FIG. 6(f) shows the scatter distances when the first 6 eigenvectors are used. The number of these distances that are less than 3 is 142 (out of 156). For this case the correct classifying rate is 91%. The worst and best fitting cases of the bone test profiles using 6 eigenvectors are shown in FIGS. 6(g) and 6(h). The fewer eigenvectors that are used reduces the noise level and the classification rate is increased. There is a trade off between the classification rate and the degree of approximation of the test bone profile. In this case, the sum of first 6 eigenvalues is 0.98 which indicates a good approximation.

(3) From Bone Regions to the Tone Scale Curve

For the purpose of constructing the tone scale curve, the histogram was formed of the pixel points that fall on the lines connecting the valid pair of bone edge points. This histogram represents the code value distribution of the cylindrical bone region, which are bone structures in the extremity image. This histogram is the image-pattern histogram. FIG. 7 shows the image-pattern histogram (the solid line) and the code-value histogram of the entire image (the dashed line) for a single humerus image. From this figure, it is observed that most of the code values for the bone regions occur between 1200 to 2000, while the code values of the entire image span the range from 200 to 3000.

From the image-pattern histogram, four points are identified in the input image code value range, that can form the input for the construction of a visually optimized tone scale (U.S. Pat. No. 5,633,511, issued May 27, 1997, to inventors H.-C Lee et al.). These four points are called the far-left, the left, the right, and the far-right points. The code values between the left point and the right point correspond to the sub-range of the input code values. This sub-range corresponds to the most important body parts that are examined. In the case of extremity image, this sub-range corresponds to cylindrical bone patterns. The far-left and far-right points are used to roll off both ends (the toe and the shoulder) of the tone scale curve. This will prevent the tone scale curve from producing a hard clipping in the displayed image.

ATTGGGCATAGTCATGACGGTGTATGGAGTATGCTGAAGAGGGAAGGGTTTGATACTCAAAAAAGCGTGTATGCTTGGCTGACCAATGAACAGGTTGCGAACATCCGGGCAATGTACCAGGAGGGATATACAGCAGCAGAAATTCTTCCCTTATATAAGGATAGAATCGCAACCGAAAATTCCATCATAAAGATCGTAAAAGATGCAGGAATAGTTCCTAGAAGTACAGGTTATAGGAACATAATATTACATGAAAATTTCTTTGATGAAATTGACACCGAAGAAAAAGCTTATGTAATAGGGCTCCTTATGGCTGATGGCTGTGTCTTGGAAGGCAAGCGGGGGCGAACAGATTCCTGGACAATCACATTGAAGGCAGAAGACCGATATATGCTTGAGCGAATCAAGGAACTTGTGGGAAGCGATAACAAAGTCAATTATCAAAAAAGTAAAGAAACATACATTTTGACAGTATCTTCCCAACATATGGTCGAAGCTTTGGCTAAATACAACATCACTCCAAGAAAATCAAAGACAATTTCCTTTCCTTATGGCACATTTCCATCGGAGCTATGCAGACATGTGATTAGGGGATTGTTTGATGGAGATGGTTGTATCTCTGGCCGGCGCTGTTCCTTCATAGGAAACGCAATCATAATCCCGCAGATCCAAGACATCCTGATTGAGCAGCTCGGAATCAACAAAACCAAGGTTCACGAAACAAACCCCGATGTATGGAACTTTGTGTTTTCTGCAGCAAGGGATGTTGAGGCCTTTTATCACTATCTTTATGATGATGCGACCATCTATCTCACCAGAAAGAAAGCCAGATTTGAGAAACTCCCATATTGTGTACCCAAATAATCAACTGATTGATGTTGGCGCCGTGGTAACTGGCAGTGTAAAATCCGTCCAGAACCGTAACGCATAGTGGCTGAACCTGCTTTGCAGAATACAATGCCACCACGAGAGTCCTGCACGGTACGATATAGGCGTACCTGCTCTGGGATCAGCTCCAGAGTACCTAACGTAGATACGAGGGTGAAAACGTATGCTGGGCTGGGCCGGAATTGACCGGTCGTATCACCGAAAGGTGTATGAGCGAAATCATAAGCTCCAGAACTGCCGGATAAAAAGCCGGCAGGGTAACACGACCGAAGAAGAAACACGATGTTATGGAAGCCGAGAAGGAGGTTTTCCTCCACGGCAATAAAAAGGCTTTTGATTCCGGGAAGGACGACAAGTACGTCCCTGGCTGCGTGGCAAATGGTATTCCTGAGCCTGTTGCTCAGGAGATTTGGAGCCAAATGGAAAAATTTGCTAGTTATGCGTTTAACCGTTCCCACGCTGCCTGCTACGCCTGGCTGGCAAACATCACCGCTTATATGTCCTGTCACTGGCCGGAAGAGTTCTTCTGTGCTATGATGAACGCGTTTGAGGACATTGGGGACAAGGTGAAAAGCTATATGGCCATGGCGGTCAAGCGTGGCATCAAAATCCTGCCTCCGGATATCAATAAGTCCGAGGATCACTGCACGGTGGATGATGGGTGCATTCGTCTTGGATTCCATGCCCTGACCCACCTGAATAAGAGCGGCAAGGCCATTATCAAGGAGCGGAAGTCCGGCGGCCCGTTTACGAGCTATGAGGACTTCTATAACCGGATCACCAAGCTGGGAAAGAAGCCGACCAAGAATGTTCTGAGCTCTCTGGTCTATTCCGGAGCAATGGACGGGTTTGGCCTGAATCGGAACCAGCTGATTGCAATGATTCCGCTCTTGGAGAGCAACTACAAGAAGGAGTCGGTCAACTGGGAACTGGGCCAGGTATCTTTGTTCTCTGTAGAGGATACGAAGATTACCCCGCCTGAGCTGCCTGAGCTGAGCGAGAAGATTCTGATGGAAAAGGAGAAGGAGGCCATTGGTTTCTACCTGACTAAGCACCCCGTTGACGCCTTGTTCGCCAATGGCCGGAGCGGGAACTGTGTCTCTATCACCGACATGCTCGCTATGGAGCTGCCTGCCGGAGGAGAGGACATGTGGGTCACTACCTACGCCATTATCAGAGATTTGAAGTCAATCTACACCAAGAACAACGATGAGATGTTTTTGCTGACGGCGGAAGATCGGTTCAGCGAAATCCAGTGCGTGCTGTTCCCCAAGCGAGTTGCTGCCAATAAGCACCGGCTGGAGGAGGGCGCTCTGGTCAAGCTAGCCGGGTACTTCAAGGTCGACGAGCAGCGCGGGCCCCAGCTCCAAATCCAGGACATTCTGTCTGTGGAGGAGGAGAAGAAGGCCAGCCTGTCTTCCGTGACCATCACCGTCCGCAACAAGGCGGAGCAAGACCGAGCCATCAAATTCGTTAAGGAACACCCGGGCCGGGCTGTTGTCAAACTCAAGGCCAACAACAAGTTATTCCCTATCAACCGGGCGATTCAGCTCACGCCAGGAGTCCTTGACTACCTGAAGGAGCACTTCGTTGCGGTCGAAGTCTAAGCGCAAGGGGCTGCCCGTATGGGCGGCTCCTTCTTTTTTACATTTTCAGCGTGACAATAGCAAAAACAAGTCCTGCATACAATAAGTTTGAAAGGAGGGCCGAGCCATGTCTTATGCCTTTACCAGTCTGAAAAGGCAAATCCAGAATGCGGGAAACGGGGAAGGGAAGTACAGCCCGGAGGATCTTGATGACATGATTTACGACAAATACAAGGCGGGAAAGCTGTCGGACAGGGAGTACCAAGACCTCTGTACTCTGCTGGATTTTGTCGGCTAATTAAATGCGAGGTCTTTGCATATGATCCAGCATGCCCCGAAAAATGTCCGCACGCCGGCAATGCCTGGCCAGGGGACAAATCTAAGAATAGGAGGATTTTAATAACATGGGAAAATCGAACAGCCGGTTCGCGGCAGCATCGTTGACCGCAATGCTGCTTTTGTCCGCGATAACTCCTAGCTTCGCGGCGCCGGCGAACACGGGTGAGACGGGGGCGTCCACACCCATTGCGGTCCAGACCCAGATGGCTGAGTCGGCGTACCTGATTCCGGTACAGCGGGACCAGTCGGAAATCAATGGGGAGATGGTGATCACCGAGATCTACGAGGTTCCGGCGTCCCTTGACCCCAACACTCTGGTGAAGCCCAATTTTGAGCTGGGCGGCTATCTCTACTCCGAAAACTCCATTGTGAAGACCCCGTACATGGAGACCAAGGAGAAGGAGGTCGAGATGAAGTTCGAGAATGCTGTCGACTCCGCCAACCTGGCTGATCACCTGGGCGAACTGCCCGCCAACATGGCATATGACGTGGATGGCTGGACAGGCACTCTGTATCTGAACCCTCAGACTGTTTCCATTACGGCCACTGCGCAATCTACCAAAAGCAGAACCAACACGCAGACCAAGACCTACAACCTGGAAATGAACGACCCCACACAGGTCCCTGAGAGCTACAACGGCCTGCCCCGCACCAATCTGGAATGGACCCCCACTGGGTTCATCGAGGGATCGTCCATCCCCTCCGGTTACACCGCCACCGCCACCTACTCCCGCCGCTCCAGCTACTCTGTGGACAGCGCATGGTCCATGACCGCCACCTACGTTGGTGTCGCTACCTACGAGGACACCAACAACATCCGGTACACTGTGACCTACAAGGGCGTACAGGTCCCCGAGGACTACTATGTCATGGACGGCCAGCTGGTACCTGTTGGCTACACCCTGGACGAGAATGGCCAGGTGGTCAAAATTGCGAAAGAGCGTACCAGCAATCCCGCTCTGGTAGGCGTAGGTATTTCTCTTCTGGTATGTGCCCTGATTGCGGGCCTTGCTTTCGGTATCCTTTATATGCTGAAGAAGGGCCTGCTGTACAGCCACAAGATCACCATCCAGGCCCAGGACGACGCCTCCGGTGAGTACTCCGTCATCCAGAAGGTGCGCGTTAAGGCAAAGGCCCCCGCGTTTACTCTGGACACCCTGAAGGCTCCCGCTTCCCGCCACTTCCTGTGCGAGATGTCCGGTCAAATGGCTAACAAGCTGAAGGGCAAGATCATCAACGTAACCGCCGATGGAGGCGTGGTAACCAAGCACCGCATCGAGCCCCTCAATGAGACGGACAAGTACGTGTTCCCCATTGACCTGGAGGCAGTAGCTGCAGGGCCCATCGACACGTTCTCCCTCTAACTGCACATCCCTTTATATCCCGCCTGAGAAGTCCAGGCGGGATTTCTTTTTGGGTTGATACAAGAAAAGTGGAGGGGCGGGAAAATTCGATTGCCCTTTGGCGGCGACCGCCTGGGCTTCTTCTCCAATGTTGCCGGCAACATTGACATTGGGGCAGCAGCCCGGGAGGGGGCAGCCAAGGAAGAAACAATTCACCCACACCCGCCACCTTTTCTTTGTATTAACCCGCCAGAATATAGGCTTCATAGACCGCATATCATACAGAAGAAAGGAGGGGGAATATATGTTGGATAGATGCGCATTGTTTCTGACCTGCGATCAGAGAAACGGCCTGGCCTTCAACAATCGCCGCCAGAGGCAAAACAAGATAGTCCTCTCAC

(4) From Bone Regions to Bone Mineral Density Measurements

One of the computer aided diagnosis applications in detecting bone disease, such as osteoporosis, is based on analyzing the bone morphology in x-ray images. For example, in the total body study, the locations of arms and legs are important. In the peripheral skeleton scanning study, the location of the forearm, or the location of the fingers, are crucial. In this section, an example is shown of locating fingers for purposes of measuring bone mineral density. In radiographic absorptiometry, the bone mineral density is measured by correlating the optical density of the region of phalanges of the hand in the radiograph and the density of a bone-like wedge that is imaged with the hand. Therefore, the location of phalanges of the hand needs to be obtained. The bone mineral content (BMC) is derived by multiplying the mean BMD by the phalange area:

BMC=BMD×Area.

Therefore, the area of the region of phalanges of the hand also needs to be calculated.

An example of locating finger bones in a hand image is shown in this section. The edge points in a hand digital radiographic image is shown in FIG. 8(a). Observe that the finger bones, the skin lines, and the collimation edges are all found at this stage. Then the bone pattern segmentation algorithm (see Section (5), Bone pattern segmentation), which is based on the constraints of the shape of the bone profile, is applied to the resultant image in FIG. 8(a). The potential bone edge points and the lines connecting the pair of potential bone edge points are shown in FIG. 8(b). We can observe that most of the finger bone points are correctly located. The wedge in the image is also detected. This can be classified as non-bone patterns by the eigenvector analysis method described in Section (3), Scatter measurement. In another hand, the location of the wedge is also needed to calculate the bone mineral density from the density of the wedge that is imaged with the hand. Hence, the location of the wedge is saved. Usually, the mineral density is measured in the middle finger at three phalanges. A simple stripe algorithm can be applied to locate three phalanges separately.

The invention has been described in detail with particular reference to certain preferred embodiments thereof, but it will be understood that variations and modifications can be effected within the spirit and scope of the invention.

PARTS LIST

30 image acquisition system

32 image pattern filter

34 image display

300 digital computer

310 memory

312 input device

314 display

316 central processing unit

318 output device

320 control/data bus

322 transportable storage medium drive

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Classifications
U.S. Classification382/132, 382/199, 382/224
International ClassificationG06T7/00, A61B6/00
Cooperative ClassificationA61B6/505, G06T2207/30008, G06T7/004
European ClassificationG06T7/00P